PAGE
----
A glossary is an alphabetical (donít number them) listing of all defined terms, at the end of your paper.

 

You need to let your reader know that there is a glossary and which words are there.

 

Do this in the INTRODUCTION.

 

For example:

 

INTRODUCTION

 

Working Definitions

Key terms are marked with an * and are listed in the glossary at the end of the paper.

 

For example:

 

For anyone who hopes to work in the cable industry in the future, it is important to fully understand the principle of fiber optics*.

 

GLOSSARY

Fiber Optics is the technology that uses light energy to transmit voices, video images, and data through hair-thin glass fibers.

Readers who already know what fiber optics is donít need to be bothered by the definition in the text.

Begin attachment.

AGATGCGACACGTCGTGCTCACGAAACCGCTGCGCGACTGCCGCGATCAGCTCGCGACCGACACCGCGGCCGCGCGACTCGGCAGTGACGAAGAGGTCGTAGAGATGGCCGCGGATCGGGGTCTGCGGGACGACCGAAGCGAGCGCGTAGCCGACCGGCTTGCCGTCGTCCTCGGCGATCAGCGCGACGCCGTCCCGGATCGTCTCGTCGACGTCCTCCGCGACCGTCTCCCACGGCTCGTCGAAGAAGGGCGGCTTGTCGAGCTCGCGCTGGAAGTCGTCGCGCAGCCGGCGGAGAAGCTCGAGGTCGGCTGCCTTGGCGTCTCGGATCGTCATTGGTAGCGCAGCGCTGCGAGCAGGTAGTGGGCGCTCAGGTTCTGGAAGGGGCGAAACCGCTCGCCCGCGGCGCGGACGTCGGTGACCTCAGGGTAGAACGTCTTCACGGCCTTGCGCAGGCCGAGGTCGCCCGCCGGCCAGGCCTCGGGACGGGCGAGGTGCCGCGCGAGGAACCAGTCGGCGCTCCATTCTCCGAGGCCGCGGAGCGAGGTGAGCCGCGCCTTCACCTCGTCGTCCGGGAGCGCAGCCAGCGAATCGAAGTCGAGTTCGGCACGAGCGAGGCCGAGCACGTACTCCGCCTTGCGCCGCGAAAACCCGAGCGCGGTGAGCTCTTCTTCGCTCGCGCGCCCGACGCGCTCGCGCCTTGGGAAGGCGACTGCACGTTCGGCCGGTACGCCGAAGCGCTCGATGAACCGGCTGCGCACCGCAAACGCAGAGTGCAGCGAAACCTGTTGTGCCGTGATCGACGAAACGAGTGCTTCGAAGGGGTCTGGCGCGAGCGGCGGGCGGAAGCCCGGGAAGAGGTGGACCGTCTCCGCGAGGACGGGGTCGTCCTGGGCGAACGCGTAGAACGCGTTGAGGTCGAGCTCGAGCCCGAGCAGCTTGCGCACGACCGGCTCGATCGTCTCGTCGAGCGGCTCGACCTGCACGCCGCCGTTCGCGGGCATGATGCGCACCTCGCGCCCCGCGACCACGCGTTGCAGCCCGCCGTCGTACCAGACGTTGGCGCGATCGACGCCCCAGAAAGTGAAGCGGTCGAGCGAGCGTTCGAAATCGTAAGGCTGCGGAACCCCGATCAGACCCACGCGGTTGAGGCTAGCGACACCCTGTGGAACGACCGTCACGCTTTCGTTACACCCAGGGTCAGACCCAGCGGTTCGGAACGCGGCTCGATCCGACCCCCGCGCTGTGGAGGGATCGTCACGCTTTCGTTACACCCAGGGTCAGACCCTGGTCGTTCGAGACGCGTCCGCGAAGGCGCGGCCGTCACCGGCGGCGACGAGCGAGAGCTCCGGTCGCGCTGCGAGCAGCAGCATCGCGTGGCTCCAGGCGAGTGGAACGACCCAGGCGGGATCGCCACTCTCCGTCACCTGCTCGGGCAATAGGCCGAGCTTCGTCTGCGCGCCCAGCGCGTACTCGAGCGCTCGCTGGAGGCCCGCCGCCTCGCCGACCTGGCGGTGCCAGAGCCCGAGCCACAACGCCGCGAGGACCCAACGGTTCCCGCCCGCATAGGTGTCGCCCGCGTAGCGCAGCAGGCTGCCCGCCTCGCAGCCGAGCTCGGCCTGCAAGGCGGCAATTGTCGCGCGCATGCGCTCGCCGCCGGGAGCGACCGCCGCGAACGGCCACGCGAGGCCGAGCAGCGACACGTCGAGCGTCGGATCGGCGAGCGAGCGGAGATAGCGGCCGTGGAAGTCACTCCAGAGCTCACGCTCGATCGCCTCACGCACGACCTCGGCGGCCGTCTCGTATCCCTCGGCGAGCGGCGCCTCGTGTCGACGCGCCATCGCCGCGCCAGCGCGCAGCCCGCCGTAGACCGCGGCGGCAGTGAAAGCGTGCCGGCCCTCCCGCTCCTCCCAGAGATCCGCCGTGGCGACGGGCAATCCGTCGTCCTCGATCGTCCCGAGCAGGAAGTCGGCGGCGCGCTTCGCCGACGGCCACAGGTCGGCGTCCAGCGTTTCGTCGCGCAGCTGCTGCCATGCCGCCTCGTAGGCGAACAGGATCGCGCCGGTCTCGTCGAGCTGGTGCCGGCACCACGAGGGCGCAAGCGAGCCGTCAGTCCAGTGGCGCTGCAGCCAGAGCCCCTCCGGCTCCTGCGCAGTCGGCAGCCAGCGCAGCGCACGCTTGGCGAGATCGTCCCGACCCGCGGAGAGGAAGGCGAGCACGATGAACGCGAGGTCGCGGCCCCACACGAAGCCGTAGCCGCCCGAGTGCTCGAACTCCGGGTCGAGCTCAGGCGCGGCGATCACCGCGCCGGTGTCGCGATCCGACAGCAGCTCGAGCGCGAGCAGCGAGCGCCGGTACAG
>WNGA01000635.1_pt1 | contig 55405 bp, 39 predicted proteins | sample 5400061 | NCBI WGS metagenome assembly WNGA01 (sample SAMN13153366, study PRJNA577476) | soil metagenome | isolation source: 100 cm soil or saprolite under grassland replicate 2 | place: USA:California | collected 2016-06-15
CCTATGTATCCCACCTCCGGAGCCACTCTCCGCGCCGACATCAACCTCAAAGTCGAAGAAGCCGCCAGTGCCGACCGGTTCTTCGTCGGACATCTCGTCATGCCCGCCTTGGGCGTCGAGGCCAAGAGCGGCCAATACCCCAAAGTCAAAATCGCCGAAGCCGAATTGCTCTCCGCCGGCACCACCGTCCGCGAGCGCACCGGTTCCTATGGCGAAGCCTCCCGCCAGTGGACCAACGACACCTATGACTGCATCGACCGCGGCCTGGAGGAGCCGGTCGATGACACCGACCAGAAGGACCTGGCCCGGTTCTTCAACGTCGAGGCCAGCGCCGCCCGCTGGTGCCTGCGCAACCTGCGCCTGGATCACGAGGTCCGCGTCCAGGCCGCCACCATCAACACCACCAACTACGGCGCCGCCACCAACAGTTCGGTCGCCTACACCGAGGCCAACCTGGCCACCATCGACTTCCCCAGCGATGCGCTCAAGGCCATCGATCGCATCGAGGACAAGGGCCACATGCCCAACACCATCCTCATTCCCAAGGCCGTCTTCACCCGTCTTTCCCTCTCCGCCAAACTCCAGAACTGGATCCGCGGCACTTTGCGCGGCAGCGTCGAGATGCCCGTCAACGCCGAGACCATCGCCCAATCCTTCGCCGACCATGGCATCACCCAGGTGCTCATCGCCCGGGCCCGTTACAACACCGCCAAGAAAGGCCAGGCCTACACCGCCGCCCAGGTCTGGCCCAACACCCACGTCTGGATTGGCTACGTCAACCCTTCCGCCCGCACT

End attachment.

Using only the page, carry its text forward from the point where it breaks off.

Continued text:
The last type of definition is the Extended Definition.

 

This definition could be a part of your paper, or it could be the whole paper, if your purpose is to create an expanded awareness of your subject for your audience.

 

There are a variety of techniques a writer could use to expand a definition. You have probably used most of them in ENC 1101.

 

Techniques for expanding a definition

 

e.g. Biology is from the Greek words bios (life)

and logus (study of).

e.g. X Rays were first discovered by . . .

e.g. Electron and visible light are two kinds of

microscopes. . .

e.g. The computerís CPU is like the human brain. .

e.g. A is not B

 

How much you have to define something will be determined by your audience (to a point) and how important that meaning is to your report and fulfilling its purpose.

 

Always make your meaning(s)

 

Regardless of what type of writing assignment you are given, you will always begin with the principles of Division and Classification.

 

If you have stayed with me so far, it's now time to check out the sample papers I have on the website. I hope this has been useful for you.